Though it took visits to other continents, Sam’s travels revealed that Gillette does compare to all of the other fantastic places in the world. He moved back in 2009 to proudly wear a Campbell County Fire Department patch to work. As it is with anyone’s return to their hometown, he found a lot had changed. Gillette had grown. There were more young people there, families from different ethnicities, and not everyone worked at the coal mines anymore. Despite the shift in demographics, there still weren’t many entertainment or business opportunities for this new population.
One thing that hadn’t changed was how much Gillette admires and encourages hard work. Sam desperately needs to stay busy, and while fireman work a lot of hours, they don’t work a lot of days, so he brainstormed for an additional project with a few parameters already in mind. He wanted to create something that was for both his lifelong friends as well as all of the new faces in town. Additionally, this venture should be so unique and special that there isn’t anything else like it anywhere else in the world. Finally, it should support the local economy and culture in a way that doesn’t revolve around booms and busts. And Big Lost Meadery was born.
Downtown Gillette is classic small-town Americana. It’s nostalgically quaint and romantically Western, but it’s also in the middle of a revival, which was the kind of project Sam wanted to contribute to and the vibe he wanted for his business. He bought an abandoned second-hand store, and though the location was perfect, the building needed serious work. With the help of dozens of family members, friends and fellow firefighters, Sam designed and rebuilt the space. “I did everything myself, except the plumbing and electric, which I had to hire out because of code. But other than that, I had people in there helping me out all the time. All of Gillette is in this building,” Sam says. He’s proud of the work he’s done, but perhaps even more so, he’s proud of his community. “Nobody gives you anything here, but everyone wants to help you along the way. And I want to be part of that support system for other people,” he says.
The Big Lost building is nothing short of magnificent. Two levels of exposed brick, mismatching tables and chairs as well as a striking, handcrafted bar will bring the cowboy out of any Norsemen. And as artfully as the building was crafted, so too was the Big Lost brand. Each one of Sam’s mead flavors has a corresponding character with a history and personality. These characters all intersect at the fictional Big Lost cabin, which is hidden somewhere deep in the woods of western Wyoming. For example, the Island Gypsy product is a banana-flavored mead that Sam and a group of friends peeled thousands of bananas to make, after he bribed them with pizza and beer. The character is a Romanian Gypsy who was marooned on a Caribbean island as a young girl by herself for twenty years. Via sheer will, she managed to find her way to the Wyoming mountains and the Big Lost cabin. Wise and hardened by her experience, she’s ready to steal your purse the moment you fill your mead horn, yet still emulates a tropical sweetness that’s beloved by her cabinmates, which include the Crazy Woman, Tipsy Cousin, Cruel Mistress, Demented Grandpa and Forgotten Philosopher.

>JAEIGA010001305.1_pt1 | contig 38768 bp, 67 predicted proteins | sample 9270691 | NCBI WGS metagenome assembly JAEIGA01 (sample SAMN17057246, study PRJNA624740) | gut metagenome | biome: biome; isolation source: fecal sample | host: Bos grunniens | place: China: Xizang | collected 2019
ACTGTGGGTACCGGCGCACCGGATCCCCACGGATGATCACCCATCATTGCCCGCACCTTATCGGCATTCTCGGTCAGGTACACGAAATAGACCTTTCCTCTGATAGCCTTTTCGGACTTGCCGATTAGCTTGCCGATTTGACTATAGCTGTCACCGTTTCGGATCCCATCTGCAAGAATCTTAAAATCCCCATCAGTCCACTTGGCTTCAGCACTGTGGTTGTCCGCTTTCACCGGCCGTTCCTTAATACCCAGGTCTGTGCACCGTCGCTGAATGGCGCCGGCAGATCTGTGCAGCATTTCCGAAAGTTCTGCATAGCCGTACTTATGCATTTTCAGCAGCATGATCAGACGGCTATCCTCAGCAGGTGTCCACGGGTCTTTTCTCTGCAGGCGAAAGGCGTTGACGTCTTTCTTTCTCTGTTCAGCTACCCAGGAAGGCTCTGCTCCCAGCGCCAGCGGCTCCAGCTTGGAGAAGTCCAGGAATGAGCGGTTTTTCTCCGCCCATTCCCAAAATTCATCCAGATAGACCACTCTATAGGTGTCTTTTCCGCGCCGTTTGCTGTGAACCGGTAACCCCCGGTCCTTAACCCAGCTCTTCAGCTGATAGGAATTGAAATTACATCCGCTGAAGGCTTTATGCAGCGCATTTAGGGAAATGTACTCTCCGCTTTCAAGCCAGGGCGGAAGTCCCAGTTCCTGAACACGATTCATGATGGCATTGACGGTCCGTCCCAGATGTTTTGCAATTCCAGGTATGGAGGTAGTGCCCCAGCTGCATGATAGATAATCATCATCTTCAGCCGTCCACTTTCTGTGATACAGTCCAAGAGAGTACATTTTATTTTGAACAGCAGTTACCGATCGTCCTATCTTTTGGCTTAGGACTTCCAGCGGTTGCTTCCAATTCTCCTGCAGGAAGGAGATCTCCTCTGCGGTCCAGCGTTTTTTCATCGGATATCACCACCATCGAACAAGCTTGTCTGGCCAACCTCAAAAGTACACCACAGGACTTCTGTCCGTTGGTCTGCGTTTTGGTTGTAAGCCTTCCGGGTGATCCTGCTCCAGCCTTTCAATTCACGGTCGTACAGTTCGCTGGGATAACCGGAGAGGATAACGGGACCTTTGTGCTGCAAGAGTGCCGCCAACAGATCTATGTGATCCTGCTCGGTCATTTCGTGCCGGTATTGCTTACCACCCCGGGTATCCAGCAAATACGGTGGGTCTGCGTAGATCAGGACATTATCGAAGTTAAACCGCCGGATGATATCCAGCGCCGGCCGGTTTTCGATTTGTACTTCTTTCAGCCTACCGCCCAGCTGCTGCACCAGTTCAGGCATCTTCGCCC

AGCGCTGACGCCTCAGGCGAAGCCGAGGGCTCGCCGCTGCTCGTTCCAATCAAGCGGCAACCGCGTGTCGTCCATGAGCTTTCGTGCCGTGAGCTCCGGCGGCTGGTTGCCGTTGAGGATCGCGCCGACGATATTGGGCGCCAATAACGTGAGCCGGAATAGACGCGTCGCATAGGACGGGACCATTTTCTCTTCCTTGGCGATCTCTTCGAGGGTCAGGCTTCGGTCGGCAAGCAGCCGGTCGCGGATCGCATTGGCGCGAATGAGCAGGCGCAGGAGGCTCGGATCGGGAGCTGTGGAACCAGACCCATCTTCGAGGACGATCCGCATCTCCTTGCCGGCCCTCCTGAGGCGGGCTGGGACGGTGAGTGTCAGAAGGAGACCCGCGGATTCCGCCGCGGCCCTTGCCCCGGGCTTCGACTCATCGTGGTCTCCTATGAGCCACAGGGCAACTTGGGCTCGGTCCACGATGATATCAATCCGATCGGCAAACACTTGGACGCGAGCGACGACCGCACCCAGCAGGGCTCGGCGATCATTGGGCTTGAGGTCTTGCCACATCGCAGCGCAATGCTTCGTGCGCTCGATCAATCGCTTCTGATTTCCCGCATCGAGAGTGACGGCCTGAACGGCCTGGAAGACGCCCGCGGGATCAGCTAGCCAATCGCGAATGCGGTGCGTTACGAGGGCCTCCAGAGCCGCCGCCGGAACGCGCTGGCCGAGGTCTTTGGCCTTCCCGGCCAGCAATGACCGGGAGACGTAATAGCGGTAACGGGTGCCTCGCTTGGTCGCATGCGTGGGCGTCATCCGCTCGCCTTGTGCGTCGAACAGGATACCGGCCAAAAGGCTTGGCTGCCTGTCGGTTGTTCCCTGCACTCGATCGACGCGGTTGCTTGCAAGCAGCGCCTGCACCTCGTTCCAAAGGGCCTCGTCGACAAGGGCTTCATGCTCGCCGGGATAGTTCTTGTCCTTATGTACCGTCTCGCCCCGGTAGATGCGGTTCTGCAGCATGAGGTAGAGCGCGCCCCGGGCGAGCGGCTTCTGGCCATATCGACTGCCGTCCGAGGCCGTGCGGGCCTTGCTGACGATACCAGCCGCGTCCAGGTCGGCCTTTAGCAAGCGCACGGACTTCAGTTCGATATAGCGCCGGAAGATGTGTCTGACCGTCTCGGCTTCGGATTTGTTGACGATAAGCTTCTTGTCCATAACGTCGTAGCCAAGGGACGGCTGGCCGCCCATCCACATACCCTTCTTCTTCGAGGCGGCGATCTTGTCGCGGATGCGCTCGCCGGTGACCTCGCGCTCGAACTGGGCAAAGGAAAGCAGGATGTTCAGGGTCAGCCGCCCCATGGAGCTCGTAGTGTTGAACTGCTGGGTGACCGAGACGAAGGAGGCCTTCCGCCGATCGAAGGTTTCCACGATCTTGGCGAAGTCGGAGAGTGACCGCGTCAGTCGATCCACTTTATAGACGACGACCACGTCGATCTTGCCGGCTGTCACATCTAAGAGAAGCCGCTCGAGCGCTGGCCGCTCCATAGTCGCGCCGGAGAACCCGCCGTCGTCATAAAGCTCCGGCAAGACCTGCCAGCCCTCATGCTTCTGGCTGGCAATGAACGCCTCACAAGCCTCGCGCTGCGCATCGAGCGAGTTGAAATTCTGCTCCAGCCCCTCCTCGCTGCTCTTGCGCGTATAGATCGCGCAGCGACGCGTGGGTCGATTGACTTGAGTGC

But the most legendary tale of the entire cast comes from its original member, the Wild Man, named for the first Big Lost mead. His story begins in a small African village where he was in pursuit of a leopard who had been terrorizing local famers and livestock. A celebrated hunter, the Wild Man laid dozens of traps for the beast, whom locals had named Nataka, or Devil Cat in Nigerian. At long last, Nataka took the bait in one of the Wild Man’s lures, but was caught by just a single paw. The Wild Man approached with a rifle to finish the job, but the cunning Nataka managed to escape. They wrestled furiously, and just as the cat was inches from delivering the fatal bite, the Wild Man took one last powerful swing with his fist, breaking Nataka’s ribs and freeing himself. With mutual respect, they both retreated, and to this day, Nataka has never again been seen in the village.